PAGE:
Jay Edidin’s TEDx Talk About Autism, Gender, and Finding Yourself Through Stories
Jay Edidin—the mind behind @WorstMuse, one half of the podcast “Jay & Miles X-Plain the X-Men,” a crucial contributor to this year’s Buzzfeed article about alleged sexual harasser Eddie Berganza, and ComicBook.com’s Comics Person of the Year 2017—gave a TEDx talk in Cambridge, MA last October, and it’s now been posted to the TEDx YouTube channel. In “You Are Here: Finding Ourselves and Each Other in Stories,” Edidin talks about the ways that stories have influenced his life as an autistic trans man and the ways that “what we see in stories limits what we recognize in real life.”
In particular, Edidin speaks about writing an essay titled, “I See Your Value Now: Asperger’s and the Art of Allegory,” which was about “the ways that I use narrative and narrative structures to navigate real life.” When he looked at discussion surrounding the essay, he realized that many of the readers had assumed he was a man, even though at the time he was writing under an obviously female byline.
But that, of course, was nothing new. “The fields I’d worked in, the beats I covered, they were places where women had had to fight disproportionately hard for visibility and recognition,” Edidin explains. “We live in a culture that assumes a male default, so given a neutral voice and a character limit, most readers will assume a male author.”
But when Edidin looked back at the content of the essay, he was surprised to realize that the only characters he’d written about closely identifying with were male. “While I had spent a lot of time thinking about gender,” he says, “I’d never really bothered to think much about my own … I mean, I knew something was off. I’d always known something was off, that my relationship to gender was messy and uncomfortable. But gender itself struck me as messy and uncomfortable, and it had never been a large enough part of how I defined myself to really feel like something that merited further study, and I had deadlines, and … so it was always on the back burner.”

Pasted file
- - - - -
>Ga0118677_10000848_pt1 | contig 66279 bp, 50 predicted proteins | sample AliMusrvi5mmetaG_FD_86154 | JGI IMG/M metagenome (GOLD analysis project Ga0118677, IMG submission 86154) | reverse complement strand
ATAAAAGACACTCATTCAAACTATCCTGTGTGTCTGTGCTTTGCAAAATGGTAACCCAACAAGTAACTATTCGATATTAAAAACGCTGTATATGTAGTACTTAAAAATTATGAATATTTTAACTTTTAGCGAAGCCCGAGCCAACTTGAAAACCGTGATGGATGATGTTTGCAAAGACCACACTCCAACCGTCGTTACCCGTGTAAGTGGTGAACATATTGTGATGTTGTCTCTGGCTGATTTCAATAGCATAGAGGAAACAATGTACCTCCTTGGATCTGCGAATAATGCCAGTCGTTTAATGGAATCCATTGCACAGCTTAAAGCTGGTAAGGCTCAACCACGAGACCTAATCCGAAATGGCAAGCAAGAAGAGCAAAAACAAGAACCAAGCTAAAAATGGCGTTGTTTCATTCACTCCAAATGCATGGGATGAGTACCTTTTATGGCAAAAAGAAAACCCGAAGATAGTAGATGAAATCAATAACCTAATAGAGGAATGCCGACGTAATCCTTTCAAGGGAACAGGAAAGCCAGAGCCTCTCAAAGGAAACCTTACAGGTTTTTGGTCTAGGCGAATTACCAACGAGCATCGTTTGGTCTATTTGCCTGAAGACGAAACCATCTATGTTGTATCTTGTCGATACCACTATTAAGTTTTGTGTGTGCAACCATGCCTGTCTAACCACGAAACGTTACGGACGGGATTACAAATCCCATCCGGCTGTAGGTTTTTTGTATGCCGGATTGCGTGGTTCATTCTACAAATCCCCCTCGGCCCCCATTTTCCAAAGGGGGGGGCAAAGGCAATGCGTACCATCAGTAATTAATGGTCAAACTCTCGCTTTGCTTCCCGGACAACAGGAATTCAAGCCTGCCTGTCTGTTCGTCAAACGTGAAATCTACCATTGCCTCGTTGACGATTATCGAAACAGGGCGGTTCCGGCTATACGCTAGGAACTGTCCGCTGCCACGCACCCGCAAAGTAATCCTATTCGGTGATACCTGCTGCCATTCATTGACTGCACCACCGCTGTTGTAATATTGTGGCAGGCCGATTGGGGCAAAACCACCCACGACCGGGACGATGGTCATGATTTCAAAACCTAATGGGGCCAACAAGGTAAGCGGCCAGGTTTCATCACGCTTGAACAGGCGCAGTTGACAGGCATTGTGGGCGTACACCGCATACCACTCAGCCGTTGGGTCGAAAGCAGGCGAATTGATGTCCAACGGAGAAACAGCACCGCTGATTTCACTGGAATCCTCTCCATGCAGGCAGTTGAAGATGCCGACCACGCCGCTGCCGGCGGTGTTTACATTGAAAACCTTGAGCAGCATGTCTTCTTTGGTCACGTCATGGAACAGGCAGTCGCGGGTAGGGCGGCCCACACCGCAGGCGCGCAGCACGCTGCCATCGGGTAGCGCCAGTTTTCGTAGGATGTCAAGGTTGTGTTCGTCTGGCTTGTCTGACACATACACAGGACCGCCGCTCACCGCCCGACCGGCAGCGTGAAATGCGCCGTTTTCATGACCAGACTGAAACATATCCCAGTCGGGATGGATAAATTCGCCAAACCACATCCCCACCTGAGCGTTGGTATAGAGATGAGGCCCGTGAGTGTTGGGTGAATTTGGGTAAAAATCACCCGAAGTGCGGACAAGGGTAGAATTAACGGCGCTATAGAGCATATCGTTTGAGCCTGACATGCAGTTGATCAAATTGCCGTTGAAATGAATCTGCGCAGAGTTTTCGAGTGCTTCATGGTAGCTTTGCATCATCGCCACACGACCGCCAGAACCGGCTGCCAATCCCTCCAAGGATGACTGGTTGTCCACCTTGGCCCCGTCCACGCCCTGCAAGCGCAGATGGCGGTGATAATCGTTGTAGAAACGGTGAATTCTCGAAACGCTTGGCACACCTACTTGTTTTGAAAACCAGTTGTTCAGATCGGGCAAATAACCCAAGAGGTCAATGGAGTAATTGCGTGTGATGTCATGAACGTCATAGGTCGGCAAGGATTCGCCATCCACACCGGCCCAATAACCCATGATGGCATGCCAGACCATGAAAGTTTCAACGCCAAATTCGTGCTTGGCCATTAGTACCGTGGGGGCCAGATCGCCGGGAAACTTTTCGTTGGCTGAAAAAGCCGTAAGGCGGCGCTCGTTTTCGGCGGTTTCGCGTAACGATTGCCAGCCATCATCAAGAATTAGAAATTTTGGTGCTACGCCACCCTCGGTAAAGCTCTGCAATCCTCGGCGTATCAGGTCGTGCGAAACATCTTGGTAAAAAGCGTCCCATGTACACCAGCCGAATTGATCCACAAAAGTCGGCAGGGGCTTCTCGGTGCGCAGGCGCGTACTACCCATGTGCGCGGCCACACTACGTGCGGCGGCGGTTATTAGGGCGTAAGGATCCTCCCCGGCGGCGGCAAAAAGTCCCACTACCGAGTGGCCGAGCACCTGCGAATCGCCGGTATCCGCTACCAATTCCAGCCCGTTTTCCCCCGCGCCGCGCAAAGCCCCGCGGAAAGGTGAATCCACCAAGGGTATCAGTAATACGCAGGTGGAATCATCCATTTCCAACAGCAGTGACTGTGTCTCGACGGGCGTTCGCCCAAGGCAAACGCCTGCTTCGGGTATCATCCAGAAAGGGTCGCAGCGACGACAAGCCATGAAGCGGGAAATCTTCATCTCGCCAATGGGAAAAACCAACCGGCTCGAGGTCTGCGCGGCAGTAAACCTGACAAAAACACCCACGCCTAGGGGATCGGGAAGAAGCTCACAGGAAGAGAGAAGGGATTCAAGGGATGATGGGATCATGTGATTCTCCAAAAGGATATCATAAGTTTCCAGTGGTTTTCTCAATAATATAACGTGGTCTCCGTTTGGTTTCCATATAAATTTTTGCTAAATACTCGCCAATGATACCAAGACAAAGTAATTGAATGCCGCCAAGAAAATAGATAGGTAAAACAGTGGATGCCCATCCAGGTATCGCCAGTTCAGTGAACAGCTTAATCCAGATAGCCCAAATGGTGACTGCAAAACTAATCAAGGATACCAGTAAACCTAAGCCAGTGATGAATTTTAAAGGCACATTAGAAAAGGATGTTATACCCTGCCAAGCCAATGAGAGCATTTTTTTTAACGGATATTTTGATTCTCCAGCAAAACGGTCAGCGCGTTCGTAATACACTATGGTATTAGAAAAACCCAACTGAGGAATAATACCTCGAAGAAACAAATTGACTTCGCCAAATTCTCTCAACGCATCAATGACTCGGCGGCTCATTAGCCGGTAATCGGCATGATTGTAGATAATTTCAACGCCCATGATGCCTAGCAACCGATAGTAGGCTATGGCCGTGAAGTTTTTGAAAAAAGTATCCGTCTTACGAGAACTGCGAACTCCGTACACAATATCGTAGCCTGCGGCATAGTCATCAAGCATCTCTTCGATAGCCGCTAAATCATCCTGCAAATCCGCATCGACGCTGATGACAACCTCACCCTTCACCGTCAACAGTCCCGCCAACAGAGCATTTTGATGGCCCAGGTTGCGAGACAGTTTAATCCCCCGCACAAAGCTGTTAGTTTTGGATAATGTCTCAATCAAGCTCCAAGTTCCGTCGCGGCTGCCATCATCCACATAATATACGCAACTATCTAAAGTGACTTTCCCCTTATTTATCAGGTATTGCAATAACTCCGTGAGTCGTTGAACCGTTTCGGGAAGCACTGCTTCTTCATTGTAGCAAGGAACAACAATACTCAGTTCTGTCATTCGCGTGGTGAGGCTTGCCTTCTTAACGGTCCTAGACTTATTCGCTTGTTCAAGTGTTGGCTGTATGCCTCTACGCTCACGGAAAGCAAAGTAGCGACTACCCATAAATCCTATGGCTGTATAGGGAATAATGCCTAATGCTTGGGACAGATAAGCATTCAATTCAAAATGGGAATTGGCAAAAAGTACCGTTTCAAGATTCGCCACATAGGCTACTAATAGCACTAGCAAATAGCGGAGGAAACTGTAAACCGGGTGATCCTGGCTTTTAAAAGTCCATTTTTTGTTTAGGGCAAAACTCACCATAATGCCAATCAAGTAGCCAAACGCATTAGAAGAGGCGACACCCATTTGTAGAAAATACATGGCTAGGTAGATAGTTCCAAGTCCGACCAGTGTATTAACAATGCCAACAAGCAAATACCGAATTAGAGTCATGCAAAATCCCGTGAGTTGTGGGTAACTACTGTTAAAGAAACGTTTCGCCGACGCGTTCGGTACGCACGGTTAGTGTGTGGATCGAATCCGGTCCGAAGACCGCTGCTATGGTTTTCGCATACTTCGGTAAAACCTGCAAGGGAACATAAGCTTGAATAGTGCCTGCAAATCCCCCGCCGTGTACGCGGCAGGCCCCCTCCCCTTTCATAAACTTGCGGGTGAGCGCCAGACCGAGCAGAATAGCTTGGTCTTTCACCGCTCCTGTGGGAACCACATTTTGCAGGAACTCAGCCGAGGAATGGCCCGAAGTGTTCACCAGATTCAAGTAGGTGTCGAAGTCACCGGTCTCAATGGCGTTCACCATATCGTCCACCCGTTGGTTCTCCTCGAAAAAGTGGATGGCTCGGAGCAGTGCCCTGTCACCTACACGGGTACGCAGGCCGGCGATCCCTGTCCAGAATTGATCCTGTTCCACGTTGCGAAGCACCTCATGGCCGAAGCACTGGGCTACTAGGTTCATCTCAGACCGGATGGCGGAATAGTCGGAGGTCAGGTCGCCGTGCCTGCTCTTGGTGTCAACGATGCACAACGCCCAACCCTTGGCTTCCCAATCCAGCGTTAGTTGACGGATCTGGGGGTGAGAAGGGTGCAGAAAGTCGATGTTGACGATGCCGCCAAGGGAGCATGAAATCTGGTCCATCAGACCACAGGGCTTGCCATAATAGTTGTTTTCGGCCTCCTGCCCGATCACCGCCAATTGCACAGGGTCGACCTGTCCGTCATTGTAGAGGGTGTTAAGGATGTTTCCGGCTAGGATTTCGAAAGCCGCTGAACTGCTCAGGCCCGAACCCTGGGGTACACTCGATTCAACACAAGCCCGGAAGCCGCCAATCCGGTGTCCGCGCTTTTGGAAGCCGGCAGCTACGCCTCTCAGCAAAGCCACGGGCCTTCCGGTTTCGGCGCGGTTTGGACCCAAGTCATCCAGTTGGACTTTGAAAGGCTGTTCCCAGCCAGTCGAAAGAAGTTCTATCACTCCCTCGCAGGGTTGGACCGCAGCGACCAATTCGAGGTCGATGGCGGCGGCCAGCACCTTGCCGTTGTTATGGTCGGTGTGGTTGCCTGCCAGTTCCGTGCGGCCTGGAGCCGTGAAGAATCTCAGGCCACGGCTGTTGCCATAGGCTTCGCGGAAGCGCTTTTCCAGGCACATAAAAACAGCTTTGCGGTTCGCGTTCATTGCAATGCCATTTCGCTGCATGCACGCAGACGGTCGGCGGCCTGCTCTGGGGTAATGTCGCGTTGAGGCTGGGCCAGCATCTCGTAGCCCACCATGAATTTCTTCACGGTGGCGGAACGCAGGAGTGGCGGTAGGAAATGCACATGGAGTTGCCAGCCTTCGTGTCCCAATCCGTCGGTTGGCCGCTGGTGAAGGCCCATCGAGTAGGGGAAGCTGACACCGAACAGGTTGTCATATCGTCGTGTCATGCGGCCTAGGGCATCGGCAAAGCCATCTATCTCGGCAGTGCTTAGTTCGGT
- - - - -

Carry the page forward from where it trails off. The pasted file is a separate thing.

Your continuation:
And so, in the wake of the essay realization, Edidin embarked on a quest to find a female character he might identify with, sourcing suggestions from the autistic community and the internet-at-large. I won’t spoil the rest of the talk, but it digs into the ways that stories can help us to understand ourselves – or, if we don’t see certain stories represented, can hinder our ability to understand ourselves.
If you’ve ever enjoyed listening to Edidin work through his thoughts on any of his other projects, you’ll definitely find this an engaging, characteristically thoughtful look at narrative and the self.
(Featured image: screengrab)
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